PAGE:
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Irish Workers Are Slow To Embrace Pension Plan

By Quentin Fottrell, Dow Jones Newswires
November 10, 2003

With an average age of 35, Ireland has the youngest population in the European Union, and those born during its 1970s baby boom will come of pensionable age in 2035. While France and Germany struggle over changes, Ireland 's government has taken action. But its latest big idea -- Personal Retirement Savings Accounts, which aim to boost private pension coverage to 70% from 50% -- isn't proving to be the savings bonanza the government had hoped, according to figures released Friday.

PRSAs are aimed at the 500,000 workers believed to have no private pension . But banks and other pension providers report that the policies have sold poorly. According to Friday's figures, while nearly 51,782 employers have distributed information on PRSAs to their staffs, only 6,707 employees had taken out one of the accounts by the end of September.

The government launched PRSAs in February with little fanfare to encourage lower-income and self-employed workers to save for a rainy day. Charges are capped, and contributions are flexible and tax-deductible. The accounts are designed to be portable, allowing workers to take them from company to company.

But there's a problem: While employers are legally obliged to provide staffers with information about PRSAs, they aren't obliged to make any contributions to the accounts. And so, to pre-empt any employer apathy, the government told employers in September that if they don't distribute PRSA information to their staffs, they would risk fines of 12,700 ($14,600) or prison terms of as much as two years.

As hoped, employers signed up in droves -- but employees didn't.

"It's a slow burner," said a Pensions Board spokeswoman. "Unless you're in a company pension , people put pensions on the long finger. If they don't start now, they could end up with a state pension for 157 per week."

"In Dublin , 157 is a good night out," she added. "Those who are living on 157 have not enjoyed the luxuries of the Celtic Tiger. Irish society has become a consumer society about spending -- pensions are about saving."

Many economists say Irish people are still living for today rather than thinking about tomorrow. The Central Bank of Ireland recently said annual private-sector credit rose 14.7% in September, up from 14.6% in August.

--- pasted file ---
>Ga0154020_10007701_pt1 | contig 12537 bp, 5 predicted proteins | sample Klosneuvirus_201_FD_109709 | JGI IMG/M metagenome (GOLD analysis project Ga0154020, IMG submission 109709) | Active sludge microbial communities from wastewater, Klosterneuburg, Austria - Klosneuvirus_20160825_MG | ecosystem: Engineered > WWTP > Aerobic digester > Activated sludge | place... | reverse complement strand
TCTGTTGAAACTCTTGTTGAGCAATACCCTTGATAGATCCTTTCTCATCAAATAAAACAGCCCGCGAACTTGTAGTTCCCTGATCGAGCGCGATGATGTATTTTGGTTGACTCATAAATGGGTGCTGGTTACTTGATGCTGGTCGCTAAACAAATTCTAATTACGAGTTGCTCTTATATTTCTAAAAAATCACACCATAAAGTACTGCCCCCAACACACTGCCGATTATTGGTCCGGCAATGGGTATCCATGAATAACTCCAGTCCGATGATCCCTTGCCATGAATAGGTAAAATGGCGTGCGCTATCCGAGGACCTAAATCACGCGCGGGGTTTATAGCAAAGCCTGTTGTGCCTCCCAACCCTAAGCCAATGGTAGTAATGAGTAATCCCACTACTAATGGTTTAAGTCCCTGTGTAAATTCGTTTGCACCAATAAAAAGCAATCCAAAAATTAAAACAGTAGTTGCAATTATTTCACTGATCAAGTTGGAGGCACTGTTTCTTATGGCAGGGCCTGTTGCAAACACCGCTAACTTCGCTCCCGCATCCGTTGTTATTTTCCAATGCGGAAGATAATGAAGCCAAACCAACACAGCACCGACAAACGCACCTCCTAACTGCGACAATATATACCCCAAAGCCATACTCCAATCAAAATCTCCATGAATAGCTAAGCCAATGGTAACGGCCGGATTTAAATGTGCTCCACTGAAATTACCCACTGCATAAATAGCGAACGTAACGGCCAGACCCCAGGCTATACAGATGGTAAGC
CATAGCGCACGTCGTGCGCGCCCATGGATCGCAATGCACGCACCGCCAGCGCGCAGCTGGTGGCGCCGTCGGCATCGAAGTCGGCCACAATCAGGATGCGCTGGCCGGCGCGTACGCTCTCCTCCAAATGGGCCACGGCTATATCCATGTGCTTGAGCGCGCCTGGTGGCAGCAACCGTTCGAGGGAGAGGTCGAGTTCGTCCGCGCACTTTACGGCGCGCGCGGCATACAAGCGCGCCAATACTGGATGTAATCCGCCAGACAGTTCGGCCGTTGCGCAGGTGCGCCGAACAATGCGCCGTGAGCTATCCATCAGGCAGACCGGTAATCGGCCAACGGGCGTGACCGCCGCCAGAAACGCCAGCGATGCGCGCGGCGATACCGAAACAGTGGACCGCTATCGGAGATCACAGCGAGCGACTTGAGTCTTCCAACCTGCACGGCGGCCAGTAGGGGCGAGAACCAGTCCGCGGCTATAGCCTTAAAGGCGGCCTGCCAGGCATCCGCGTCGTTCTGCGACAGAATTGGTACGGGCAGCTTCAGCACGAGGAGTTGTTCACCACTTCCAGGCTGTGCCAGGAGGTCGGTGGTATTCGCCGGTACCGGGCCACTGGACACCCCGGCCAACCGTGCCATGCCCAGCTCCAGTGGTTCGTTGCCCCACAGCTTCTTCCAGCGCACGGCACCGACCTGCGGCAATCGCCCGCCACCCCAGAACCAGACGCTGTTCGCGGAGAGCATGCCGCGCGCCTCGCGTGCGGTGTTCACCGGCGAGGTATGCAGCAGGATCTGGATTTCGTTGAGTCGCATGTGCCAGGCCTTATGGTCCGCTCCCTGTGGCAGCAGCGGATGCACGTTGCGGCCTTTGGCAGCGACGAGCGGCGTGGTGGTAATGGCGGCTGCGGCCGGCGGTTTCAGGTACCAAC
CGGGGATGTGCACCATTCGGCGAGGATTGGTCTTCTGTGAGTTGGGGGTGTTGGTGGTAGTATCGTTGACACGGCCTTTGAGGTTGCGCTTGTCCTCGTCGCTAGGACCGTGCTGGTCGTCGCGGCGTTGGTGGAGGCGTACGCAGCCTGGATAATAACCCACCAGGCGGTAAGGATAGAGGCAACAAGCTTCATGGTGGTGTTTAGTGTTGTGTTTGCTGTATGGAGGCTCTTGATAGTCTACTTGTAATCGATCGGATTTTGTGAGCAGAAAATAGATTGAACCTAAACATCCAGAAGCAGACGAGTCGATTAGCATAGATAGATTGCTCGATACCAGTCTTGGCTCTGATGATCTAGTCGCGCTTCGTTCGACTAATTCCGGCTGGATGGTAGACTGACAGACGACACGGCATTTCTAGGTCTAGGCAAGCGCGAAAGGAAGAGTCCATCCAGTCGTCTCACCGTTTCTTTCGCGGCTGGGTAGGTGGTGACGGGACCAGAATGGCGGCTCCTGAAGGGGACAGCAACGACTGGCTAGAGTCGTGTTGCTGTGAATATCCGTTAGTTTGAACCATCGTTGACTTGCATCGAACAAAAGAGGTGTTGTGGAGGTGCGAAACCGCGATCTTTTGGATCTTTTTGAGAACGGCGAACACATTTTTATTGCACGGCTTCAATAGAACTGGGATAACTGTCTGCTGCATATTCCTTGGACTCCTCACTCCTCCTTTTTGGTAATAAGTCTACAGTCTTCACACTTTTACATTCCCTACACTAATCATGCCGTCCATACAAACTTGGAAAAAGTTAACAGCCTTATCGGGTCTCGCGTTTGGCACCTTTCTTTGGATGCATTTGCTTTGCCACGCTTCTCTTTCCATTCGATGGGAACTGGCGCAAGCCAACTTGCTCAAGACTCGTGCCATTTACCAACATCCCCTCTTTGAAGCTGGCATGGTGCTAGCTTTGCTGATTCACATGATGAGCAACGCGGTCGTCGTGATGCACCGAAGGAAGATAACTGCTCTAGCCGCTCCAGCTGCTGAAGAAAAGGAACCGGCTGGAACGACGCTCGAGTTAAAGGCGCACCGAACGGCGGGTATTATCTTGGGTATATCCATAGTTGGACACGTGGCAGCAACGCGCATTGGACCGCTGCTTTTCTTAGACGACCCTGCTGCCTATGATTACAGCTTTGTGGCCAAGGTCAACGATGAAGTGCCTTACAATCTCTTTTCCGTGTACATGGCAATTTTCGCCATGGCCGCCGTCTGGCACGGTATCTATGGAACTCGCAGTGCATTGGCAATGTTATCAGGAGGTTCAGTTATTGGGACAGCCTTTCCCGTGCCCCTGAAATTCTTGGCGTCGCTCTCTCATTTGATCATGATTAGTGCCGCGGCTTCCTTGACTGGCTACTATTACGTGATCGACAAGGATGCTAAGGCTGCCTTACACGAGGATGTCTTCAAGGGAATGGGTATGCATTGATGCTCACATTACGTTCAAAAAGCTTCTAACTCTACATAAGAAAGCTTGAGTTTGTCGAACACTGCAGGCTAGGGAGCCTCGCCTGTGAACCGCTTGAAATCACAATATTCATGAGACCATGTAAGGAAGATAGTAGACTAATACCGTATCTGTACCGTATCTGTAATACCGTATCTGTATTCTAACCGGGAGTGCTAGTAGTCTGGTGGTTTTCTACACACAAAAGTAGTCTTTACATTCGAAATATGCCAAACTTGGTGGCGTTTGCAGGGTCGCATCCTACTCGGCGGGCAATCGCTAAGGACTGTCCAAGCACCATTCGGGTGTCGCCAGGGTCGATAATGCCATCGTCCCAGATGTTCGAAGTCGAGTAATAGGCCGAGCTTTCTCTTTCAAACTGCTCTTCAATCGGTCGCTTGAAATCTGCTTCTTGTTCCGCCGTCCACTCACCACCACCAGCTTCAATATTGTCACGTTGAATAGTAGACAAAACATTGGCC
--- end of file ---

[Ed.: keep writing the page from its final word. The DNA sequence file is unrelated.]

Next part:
What's worse, PRSAs are specifically designed to encourage low-income and self-employed workers to save for their golden years, but the pension accounts are actually proving confusing and unappealing to these very groups.

Alan Morton, director at Moneywise financial planning, believes the application process could be simplified. "There's also less incentive for workers if their employers aren't obliged by law to make any contribution," he said.

The irony is that there's no better option for low-income workers than PRSAs, which are a good deal for pensionless workers, he said. Participants get tax relief on contributions, which is 20% at Ireland 's lowest tax rate. Plus, charges are capped at 5% for entry and 1% annually for standard PRSAs. In a non-PRSA private pension plan, workers could pay as much as 50% in charges for the first year.

Irish Life & Permanent PLC's Irish Life unit, which claims to have as much as 40% of PRSAs, has criticized the government's marketing of the accounts. It says it has put "a lot of money" into promotion and talking to employers.

For its part, the government set aside 500,000, the Pensions Board said, for a "pensions awareness campaign, which is the first of its type in Ireland , which included a national pensions awareness week in October."

Despite what is seen as feeble marketing, Irish Life pensions marketing manager Tony Lawless said the group has sold more than 3,000 PRSAs. But he said the average premium has been 3,000 a year, suggesting that PRSAs are appealing to medium- and higher-income workers.

Still, Pensions Board Chief Executive Anne Maher is upbeat on the uptake for PRSAs thus far. "The figures represent a good start to a steady PRSA uptake and increased pension provision in Ireland ," she said.

PRSAs aren't the only step the Irish government has taken to avoid a pension cash crunch. In 1999, it set up a National Pension Reserve Fund, gleaning 1% annually of gross domestic product for the fund, which currently stands at more than 8.4 billion.

But with the latest PRSA figures, economists say the government will have to rethink its strategy. It should begin by forcing employers to make a PRSA contribution along with the employees who sign up, they say.

John Cunningham, general manager for group planning and marketing at Friends First, remains concerned for the country's baby boomers. " Ireland 's state pension won't allow workers to maintain their living standards. Alone, it's not enough."

Meanwhile, Monica Seery, a Dublin teacher and single mother, isn't convinced she should put money in a PRSA. "It's not just about the lack of employer contributions," she said. "If there was more time spent educating people about where contributions are invested, then maybe I'd take out a PRSA. In the meantime, I'm saving for a little house in the south of France ."

 


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